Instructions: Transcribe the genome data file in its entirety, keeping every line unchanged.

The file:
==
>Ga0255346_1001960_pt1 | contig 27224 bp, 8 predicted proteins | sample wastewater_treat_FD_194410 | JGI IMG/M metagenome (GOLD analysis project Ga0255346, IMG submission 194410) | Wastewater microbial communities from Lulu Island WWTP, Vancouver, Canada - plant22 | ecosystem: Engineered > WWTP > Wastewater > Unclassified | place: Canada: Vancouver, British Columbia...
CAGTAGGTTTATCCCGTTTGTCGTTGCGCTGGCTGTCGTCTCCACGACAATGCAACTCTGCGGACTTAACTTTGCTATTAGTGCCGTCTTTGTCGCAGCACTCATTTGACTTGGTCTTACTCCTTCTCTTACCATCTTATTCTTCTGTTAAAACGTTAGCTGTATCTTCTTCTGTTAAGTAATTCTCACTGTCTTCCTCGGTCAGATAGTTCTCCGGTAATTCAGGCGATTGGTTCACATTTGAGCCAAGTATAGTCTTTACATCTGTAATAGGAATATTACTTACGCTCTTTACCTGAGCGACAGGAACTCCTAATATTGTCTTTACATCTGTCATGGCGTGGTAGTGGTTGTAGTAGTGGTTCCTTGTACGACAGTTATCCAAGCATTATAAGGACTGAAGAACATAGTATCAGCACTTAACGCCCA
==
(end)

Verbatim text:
>Ga0255346_1001960_pt1 | contig 27224 bp, 8 predicted proteins | sample wastewater_treat_FD_194410 | JGI IMG/M metagenome (GOLD analysis project Ga0255346, IMG submission 194410) | Wastewater microbial communities from Lulu Island WWTP, Vancouver, Canada - plant22 | ecosystem: Engineered > WWTP > Wastewater > Unclassified | place: Canada: Vancouver, British Columbia...
CAGTAGGTTTATCCCGTTTGTCGTTGCGCTGGCTGTCGTCTCCACGACAATGCAACTCTGCGGACTTAACTTTGCTATTAGTGCCGTCTTTGTCGCAGCACTCATTTGACTTGGTCTTACTCCTTCTCTTACCATCTTATTCTTCTGTTAAAACGTTAGCTGTATCTTCTTCTGTTAAGTAATTCTCACTGTCTTCCTCGGTCAGATAGTTCTCCGGTAATTCAGGCGATTGGTTCACATTTGAGCCAAGTATAGTCTTTACATCTGTAATAGGAATATTACTTACGCTCTTTACCTGAGCGACAGGAACTCCTAATATTGTCTTTACATCTGTCATGGCGTGGTAGTGGTTGTAGTAGTGGTTCCTTGTACGACAGTTATCCAAGCATTATAAGGACTGAAGAACATAGTATCAGCACTTAACGCCCA